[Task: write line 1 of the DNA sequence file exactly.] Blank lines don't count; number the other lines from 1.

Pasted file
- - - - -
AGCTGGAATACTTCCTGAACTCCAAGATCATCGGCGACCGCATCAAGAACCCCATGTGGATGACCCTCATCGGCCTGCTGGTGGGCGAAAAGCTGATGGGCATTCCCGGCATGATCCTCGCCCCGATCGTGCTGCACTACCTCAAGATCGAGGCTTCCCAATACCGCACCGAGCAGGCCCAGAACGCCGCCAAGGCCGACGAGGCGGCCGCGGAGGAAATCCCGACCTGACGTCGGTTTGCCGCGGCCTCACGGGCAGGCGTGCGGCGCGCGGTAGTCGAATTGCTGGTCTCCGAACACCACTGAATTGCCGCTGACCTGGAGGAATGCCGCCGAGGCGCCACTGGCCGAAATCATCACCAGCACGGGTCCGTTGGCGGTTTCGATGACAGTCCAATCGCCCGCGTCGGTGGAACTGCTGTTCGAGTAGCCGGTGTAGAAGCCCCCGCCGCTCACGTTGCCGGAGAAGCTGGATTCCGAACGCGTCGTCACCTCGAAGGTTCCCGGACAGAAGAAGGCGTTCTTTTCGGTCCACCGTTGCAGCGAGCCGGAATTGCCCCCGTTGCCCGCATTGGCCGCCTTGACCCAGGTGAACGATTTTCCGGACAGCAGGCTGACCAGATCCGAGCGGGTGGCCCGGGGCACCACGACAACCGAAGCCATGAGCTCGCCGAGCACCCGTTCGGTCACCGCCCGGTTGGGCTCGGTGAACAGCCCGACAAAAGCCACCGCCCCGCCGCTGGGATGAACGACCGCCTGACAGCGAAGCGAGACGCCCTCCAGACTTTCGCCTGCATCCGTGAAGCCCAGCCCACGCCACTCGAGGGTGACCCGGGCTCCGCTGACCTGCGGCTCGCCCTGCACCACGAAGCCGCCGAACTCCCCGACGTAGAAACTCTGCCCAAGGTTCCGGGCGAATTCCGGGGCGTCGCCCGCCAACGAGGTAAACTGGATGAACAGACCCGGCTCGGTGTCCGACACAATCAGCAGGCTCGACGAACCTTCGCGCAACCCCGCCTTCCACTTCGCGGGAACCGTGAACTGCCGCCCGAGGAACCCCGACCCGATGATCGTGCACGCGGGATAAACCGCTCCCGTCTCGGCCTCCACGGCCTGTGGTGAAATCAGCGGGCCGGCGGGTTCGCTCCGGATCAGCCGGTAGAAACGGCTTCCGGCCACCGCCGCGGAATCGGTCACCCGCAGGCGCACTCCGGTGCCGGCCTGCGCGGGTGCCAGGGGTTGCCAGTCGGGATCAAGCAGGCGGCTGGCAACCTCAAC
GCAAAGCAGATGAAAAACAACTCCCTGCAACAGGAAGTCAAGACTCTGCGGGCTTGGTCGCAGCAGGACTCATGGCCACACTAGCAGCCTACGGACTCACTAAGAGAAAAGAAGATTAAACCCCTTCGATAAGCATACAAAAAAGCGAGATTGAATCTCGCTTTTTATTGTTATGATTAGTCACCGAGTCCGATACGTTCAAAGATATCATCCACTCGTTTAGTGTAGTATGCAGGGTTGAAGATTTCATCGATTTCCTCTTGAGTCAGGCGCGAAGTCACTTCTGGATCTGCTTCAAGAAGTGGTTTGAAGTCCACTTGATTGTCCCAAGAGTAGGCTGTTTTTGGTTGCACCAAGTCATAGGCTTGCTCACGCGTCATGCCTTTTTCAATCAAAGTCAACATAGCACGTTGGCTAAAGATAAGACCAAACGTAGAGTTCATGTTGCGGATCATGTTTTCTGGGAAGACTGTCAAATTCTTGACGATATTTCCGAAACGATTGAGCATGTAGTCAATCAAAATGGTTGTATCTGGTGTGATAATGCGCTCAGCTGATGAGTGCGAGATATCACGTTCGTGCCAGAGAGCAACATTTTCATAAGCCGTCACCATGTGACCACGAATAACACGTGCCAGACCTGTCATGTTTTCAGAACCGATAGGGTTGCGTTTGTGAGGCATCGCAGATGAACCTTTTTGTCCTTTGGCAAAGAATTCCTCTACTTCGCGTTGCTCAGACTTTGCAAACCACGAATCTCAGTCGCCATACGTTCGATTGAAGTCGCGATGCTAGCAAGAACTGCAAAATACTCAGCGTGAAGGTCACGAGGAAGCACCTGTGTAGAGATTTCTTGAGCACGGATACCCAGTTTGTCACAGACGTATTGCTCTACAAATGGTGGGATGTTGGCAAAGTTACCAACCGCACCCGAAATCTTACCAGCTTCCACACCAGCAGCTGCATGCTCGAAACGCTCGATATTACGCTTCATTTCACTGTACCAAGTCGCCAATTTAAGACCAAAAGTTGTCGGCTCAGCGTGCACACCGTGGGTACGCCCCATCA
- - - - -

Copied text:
AGCTGGAATACTTCCTGAACTCCAAGATCATCGGCGACCGCATCAAGAACCCCATGTGGATGACCCTCATCGGCCTGCTGGTGGGCGAAAAGCTGATGGGCATTCCCGGCATGATCCTCGCCCCGATCGTGCTGCACTACCTCAAGATCGAGGCTTCCCAATACCGCACCGAGCAGGCCCAGAACGCCGCCAAGGCCGACGAGGCGGCCGCGGAGGAAATCCCGACCTGACGTCGGTTTGCCGCGGCCTCACGGGCAGGCGTGCGGCGCGCGGTAGTCGAATTGCTGGTCTCCGAACACCACTGAATTGCCGCTGACCTGGAGGAATGCCGCCGAGGCGCCACTGGCCGAAATCATCACCAGCACGGGTCCGTTGGCGGTTTCGATGACAGTCCAATCGCCCGCGTCGGTGGAACTGCTGTTCGAGTAGCCGGTGTAGAAGCCCCCGCCGCTCACGTTGCCGGAGAAGCTGGATTCCGAACGCGTCGTCACCTCGAAGGTTCCCGGACAGAAGAAGGCGTTCTTTTCGGTCCACCGTTGCAGCGAGCCGGAATTGCCCCCGTTGCCCGCATTGGCCGCCTTGACCCAGGTGAACGATTTTCCGGACAGCAGGCTGACCAGATCCGAGCGGGTGGCCCGGGGCACCACGACAACCGAAGCCATGAGCTCGCCGAGCACCCGTTCGGTCACCGCCCGGTTGGGCTCGGTGAACAGCCCGACAAAAGCCACCGCCCCGCCGCTGGGATGAACGACCGCCTGACAGCGAAGCGAGACGCCCTCCAGACTTTCGCCTGCATCCGTGAAGCCCAGCCCACGCCACTCGAGGGTGACCCGGGCTCCGCTGACCTGCGGCTCGCCCTGCACCACGAAGCCGCCGAACTCCCCGACGTAGAAACTCTGCCCAAGGTTCCGGGCGAATTCCGGGGCGTCGCCCGCCAACGAGGTAAACTGGATGAACAGACCCGGCTCGGTGTCCGACACAATCAGCAGGCTCGACGAACCTTCGCGCAACCCCGCCTTCCACTTCGCGGGAACCGTGAACTGCCGCCCGAGGAACCCCGACCCGATGATCGTGCACGCGGGATAAACCGCTCCCGTCTCGGCCTCCACGGCCTGTGGTGAAATCAGCGGGCCGGCGGGTTCGCTCCGGATCAGCCGGTAGAAACGGCTTCCGGCCACCGCCGCGGAATCGGTCACCCGCAGGCGCACTCCGGTGCCGGCCTGCGCGGGTGCCAGGGGTTGCCAGTCGGGATCAAGCAGGCGGCTGGCAACCTCAAC